Kenya's move reflects the increasing pan-Africanist rhetoric among African leaders, as they push for the “African family” to show more unity and cohesion in global discussions.
Rabat – Kenyan authorities have asked for Morocco’s support as the East African country vies to secure a non-permanent seat at the UN Security Council for the 2019-2020 tenure, a local outlet has reported.
At an event organized at the Moroccan embassy in Kenya in commemoration of the twentieth anniversary of King Mohammed VI’s ascension to the throne, Kenyan and Moroccan officials shared enthusiastic messages of pan-Africanism, of heightened inter and intra-African dialogue on the diplomatic front.
Speaking at the event, Arthur Adumbi, Kenya’s foreign affairs ministry’s Representative for African Opinion, recalled Morocco’s role in the rising pan-Africanist mood among African policymakers.
He praised Morocco’s investments across the continent and pointed out that, since it rejoined the African Union two years ago, the North African country has positioned itself as one of the most vocal promoters of African issues at the global level.
“As you are aware, Kenya is vying for a non-permanent seat of the UN Security Council for the period 2019-2020 and therefore requests Morocco’s support for this candidature,” Adumbi said.
The Kenyan official also pointed to Morocco’s pioneering role in post-colonial Africa.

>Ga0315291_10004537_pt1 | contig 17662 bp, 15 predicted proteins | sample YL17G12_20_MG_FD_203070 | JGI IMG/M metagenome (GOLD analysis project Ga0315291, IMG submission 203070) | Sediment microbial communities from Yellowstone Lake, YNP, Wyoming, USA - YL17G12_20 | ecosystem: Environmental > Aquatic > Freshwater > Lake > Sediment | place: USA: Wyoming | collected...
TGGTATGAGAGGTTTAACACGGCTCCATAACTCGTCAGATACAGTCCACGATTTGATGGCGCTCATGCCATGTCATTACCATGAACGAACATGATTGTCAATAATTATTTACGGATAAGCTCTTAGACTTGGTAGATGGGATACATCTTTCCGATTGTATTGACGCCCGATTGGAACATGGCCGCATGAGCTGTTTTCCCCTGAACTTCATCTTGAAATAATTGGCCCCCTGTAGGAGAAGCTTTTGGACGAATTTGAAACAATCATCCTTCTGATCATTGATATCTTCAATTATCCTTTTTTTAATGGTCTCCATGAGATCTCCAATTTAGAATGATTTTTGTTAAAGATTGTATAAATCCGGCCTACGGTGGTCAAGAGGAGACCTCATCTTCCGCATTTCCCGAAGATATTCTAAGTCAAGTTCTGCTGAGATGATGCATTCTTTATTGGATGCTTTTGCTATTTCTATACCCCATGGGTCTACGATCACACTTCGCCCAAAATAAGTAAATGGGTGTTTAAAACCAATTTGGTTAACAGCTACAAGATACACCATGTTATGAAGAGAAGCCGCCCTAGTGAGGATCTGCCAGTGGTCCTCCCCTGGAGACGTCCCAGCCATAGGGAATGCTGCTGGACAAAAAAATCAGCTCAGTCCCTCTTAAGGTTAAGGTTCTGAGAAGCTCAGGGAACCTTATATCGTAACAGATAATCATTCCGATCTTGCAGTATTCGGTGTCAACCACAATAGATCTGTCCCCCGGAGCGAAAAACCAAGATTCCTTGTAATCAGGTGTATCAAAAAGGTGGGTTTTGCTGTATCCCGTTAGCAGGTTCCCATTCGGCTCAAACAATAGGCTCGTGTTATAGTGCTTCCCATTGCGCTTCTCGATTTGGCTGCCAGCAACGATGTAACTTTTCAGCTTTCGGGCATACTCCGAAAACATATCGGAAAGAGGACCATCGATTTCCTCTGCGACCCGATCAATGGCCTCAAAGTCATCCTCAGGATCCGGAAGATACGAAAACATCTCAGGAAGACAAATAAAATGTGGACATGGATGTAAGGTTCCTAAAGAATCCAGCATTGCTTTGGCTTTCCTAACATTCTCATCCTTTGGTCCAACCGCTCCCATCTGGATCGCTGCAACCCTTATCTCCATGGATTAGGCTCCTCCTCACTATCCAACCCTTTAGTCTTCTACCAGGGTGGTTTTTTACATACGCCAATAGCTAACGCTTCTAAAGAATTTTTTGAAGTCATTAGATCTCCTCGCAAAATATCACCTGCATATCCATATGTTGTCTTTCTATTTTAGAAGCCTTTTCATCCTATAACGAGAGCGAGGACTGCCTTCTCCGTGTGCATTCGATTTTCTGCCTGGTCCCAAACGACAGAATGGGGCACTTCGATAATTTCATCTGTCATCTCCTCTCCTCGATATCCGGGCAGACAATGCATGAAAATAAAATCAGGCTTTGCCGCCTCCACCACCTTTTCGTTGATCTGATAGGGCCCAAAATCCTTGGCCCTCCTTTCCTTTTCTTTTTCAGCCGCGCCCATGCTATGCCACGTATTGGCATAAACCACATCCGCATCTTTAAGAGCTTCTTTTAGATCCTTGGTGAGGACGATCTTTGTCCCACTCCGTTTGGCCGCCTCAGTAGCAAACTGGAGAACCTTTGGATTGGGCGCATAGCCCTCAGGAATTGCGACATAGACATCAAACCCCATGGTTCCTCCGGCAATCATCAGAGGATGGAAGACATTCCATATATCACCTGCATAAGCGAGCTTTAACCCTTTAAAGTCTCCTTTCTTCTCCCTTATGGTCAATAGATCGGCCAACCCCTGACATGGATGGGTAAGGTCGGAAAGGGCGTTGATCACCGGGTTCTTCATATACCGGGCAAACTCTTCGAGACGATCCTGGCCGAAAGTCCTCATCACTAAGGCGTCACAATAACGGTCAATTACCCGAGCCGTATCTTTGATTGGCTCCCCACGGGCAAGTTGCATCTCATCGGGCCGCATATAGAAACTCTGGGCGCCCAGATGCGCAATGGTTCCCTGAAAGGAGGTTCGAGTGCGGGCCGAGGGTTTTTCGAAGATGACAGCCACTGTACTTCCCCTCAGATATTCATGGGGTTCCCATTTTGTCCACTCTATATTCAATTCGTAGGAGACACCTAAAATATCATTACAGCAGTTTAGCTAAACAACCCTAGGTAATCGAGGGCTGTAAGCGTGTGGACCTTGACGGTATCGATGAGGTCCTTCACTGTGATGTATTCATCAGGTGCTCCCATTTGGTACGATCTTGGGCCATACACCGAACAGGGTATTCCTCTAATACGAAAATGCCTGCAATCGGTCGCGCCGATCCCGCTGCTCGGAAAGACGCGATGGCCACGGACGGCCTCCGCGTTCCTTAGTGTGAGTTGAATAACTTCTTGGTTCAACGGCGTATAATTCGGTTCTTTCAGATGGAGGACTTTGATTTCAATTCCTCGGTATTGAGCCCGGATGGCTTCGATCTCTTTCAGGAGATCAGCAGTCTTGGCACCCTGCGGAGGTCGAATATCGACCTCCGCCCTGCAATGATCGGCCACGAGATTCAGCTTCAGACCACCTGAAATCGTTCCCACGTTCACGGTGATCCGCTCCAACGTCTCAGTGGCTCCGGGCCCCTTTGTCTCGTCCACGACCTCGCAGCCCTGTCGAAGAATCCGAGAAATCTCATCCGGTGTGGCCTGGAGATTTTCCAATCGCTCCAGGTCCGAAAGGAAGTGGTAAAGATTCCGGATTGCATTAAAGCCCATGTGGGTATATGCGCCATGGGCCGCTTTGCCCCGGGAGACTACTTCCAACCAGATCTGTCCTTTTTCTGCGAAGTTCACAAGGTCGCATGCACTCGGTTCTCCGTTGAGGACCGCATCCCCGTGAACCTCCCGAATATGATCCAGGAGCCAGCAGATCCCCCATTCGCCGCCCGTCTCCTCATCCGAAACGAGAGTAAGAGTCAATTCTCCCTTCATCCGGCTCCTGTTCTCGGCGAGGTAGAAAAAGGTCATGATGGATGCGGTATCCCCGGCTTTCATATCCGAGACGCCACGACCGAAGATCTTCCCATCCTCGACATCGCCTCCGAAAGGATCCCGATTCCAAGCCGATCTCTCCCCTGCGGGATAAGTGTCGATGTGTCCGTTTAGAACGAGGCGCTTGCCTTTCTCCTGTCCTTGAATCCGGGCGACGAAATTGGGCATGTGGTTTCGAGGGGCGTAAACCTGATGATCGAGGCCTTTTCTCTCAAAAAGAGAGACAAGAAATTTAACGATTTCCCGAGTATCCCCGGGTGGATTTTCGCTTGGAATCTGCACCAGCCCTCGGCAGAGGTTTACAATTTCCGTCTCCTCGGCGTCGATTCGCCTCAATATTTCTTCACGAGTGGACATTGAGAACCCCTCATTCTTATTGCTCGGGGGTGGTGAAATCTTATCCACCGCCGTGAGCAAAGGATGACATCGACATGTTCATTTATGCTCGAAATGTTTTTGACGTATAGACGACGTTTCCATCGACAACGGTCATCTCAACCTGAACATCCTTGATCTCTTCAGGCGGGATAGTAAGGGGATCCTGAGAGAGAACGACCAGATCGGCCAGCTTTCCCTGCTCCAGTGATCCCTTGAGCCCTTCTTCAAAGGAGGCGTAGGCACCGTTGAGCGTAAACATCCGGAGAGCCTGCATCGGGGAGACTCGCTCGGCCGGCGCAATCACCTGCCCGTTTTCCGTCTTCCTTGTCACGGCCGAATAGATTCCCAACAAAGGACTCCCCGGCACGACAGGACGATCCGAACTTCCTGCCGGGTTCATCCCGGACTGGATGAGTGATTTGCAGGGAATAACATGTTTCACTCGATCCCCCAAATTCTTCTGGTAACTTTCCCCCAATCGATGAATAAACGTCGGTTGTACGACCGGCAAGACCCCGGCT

Dwelling on the role of the Casablanca Group, one of the forerunners of pan-Africanism in the aftermath of independence for most African countries in the 1960s, Adumbi said that Morocco was instrumental in decolonization struggles and in paving “the way for the unification of African states through pan-Africanism… and the launch of the then Organization of African Unity.”
Mokhtar Ghambou, the Moroccan ambassador to Nairobi, spoke, for his part, of Morocco’s African ambitions, its South-South agenda, as well as the country’s willingness to step up through scholarships and inter-university exchanges to curb extremism and provide academic training for future African elites.
For Ghambou, Morocco’s significance for the continent has not only been in the conventional economic sectors such as banking, trade, or agriculture. In addition to those sectors, Rabat has been a reliable African partner in the field of higher education and vocational training, the ambassador explained.
He also drew attention to what he suggested is Morocco’s pan-African policy on migration. “Thanks to the Royal Initiative, 50 000 illegal migrants and refugees have become legal residents so far, with access to education, healthcare, and affordable housing, just like the citizens of Morocco,” he said.
Inevitably, the Moroccan ambassador put forward the perceptible progress Morocco has made in recent years.
He said, “We have no oil or gas, as you know, but that didn’t prevent us from building the largest solar energy plant in the world, from having the fastest train in Africa and the Arab world, and from having the largest port in Africa and the Mediterranean.”
These achievements, Ambassador Ghambou argued, have made Morocco a sought-after and reliable partner at both the continental and global levels.
Other speakers at the event echoed the same sentiments as Adumbi and Ghambou.
From the necessity of a collaborative African platform to curb extremism to the urge of furthering intra-African exchanges, all the speakers agreed that the “African family” at the UN and other international organizations should show more unity and cohesion when discussing on issues of vital interest for the African continent.